Researchers at Carnegie Mellon University have created a new way to turn almost any surface into a touchpad with just a little conductive spray paint. The system, called Electrick, uses a technique called “electric field tomography.”
Created by CMU Ph.D. student Yang Zhang, Electrick uses small electrodes attached to the edges of a painted surface and it can turn wood, plastic, drywall, and even Jell-O and Play-Doh into a touch sensitive surface. They’ve successfully added touch sensitivity with positional control to toys, guitars, and walls.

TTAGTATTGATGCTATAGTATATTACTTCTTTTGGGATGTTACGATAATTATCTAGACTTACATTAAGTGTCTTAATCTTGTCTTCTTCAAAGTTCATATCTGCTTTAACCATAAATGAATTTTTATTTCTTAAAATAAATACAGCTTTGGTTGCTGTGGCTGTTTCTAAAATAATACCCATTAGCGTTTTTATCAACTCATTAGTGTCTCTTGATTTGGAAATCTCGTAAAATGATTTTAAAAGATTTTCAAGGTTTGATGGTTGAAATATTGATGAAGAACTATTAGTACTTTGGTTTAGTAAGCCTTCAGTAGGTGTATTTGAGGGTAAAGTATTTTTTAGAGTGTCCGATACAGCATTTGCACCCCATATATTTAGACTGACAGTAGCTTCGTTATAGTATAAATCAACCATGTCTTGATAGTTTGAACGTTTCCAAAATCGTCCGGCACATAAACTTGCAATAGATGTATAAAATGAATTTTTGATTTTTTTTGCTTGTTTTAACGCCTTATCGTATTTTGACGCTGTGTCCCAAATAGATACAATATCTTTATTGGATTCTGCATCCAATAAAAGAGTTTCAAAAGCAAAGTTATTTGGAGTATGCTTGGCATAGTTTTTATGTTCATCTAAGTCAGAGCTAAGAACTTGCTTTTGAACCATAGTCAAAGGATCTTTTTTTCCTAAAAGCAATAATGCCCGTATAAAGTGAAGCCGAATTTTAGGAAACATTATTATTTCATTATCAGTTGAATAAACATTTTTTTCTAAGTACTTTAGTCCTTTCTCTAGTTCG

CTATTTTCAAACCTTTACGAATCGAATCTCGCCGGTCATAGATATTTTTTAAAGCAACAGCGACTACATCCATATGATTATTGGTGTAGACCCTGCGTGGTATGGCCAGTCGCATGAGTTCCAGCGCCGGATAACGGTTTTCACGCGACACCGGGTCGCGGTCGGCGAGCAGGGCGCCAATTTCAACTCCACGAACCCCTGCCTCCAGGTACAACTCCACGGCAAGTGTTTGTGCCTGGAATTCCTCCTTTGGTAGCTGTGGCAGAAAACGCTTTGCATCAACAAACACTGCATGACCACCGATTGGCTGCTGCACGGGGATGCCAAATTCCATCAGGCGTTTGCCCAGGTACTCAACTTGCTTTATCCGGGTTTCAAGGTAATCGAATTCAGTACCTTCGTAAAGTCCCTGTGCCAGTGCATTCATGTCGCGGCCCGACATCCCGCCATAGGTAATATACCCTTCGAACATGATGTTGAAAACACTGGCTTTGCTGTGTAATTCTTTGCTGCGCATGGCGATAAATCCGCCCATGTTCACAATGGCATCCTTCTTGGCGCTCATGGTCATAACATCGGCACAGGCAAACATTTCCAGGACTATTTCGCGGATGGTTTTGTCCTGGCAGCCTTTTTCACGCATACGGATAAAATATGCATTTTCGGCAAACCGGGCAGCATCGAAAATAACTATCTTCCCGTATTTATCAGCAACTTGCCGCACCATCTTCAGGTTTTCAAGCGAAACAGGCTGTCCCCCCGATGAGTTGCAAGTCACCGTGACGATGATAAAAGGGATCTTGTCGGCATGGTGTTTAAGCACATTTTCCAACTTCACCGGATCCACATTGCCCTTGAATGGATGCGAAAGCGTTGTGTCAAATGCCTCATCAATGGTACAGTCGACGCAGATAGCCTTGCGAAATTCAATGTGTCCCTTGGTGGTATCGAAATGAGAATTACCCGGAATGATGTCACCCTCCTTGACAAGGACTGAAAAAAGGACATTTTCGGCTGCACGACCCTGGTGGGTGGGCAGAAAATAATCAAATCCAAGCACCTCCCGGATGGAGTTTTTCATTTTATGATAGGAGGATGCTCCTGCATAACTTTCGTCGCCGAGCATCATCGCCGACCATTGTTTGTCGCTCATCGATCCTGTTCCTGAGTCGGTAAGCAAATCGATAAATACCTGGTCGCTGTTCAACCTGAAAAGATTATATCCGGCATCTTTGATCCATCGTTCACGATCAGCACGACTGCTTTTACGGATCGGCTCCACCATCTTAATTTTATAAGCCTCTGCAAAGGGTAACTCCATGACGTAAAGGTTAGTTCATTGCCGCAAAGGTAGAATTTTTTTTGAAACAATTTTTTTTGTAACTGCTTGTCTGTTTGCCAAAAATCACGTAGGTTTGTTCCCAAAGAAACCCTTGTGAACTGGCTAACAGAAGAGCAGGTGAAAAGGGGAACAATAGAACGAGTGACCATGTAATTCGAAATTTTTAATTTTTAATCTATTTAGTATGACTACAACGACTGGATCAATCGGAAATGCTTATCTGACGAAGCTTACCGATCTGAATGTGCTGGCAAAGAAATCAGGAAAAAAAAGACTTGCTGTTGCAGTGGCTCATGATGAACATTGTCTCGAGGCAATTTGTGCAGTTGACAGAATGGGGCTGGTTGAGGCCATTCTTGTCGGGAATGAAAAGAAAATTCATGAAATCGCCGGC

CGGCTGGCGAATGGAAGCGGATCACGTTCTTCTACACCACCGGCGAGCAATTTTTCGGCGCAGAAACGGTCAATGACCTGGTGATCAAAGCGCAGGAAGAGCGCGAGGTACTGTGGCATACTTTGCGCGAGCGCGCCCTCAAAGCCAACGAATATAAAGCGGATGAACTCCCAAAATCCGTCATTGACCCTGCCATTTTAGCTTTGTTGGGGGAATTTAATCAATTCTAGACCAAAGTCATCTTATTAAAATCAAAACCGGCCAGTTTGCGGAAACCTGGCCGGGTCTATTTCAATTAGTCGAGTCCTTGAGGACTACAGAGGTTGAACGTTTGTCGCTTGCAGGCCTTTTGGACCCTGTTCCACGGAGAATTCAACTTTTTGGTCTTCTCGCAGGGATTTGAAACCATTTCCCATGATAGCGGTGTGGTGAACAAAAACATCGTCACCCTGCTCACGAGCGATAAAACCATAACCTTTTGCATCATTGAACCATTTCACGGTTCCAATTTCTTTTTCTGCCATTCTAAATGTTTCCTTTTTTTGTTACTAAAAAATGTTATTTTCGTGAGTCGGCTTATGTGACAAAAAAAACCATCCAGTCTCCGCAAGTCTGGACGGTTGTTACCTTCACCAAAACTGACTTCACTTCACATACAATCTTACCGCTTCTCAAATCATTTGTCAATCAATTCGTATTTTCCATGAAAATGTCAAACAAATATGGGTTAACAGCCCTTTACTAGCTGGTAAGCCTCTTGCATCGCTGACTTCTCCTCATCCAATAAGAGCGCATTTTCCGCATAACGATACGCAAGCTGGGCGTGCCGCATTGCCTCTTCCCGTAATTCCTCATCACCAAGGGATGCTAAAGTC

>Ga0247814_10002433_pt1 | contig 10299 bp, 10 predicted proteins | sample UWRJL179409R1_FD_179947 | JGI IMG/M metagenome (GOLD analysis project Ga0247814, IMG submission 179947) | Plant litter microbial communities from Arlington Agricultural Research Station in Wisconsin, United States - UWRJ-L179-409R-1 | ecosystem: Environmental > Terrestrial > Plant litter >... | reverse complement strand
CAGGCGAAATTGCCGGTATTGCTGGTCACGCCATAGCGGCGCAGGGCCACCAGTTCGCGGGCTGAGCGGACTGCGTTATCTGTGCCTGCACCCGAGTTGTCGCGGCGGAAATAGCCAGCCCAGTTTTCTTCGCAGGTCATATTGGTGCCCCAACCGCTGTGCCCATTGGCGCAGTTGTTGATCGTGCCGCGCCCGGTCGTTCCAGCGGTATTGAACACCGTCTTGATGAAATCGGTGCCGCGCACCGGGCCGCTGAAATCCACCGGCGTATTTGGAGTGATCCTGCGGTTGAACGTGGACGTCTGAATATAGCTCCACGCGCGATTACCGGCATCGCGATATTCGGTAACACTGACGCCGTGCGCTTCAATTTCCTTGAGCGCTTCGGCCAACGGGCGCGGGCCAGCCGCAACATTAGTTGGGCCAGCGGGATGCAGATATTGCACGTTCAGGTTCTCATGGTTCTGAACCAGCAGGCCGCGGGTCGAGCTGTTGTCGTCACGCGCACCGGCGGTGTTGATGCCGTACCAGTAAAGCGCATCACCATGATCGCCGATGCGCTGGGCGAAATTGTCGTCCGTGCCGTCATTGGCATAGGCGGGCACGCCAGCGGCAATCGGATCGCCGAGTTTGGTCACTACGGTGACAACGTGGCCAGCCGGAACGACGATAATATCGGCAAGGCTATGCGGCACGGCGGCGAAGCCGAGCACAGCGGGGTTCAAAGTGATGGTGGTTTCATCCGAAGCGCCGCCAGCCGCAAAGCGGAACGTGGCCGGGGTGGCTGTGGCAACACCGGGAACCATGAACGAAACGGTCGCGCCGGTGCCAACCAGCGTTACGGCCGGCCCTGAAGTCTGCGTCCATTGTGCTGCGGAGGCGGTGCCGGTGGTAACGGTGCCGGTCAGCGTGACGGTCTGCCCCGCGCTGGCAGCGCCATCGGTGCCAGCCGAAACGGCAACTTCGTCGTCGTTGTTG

“For the first time, we’ve been able to take a can of spray paint and put a touch screen on almost anything,” said assistant professor in the Human-Computer Interaction Institute, Chris Harrison.
From the report:
The creators envision tools like interactive walls and even an interactive smartphone case that can sense the position of a finger on the back surface and interact with apps on the phone. You can also add a protective coating to the paint to keep it from chipping off.
Zhang will show off the technology at the Conference on Human Factors in Computing Systems in Denver.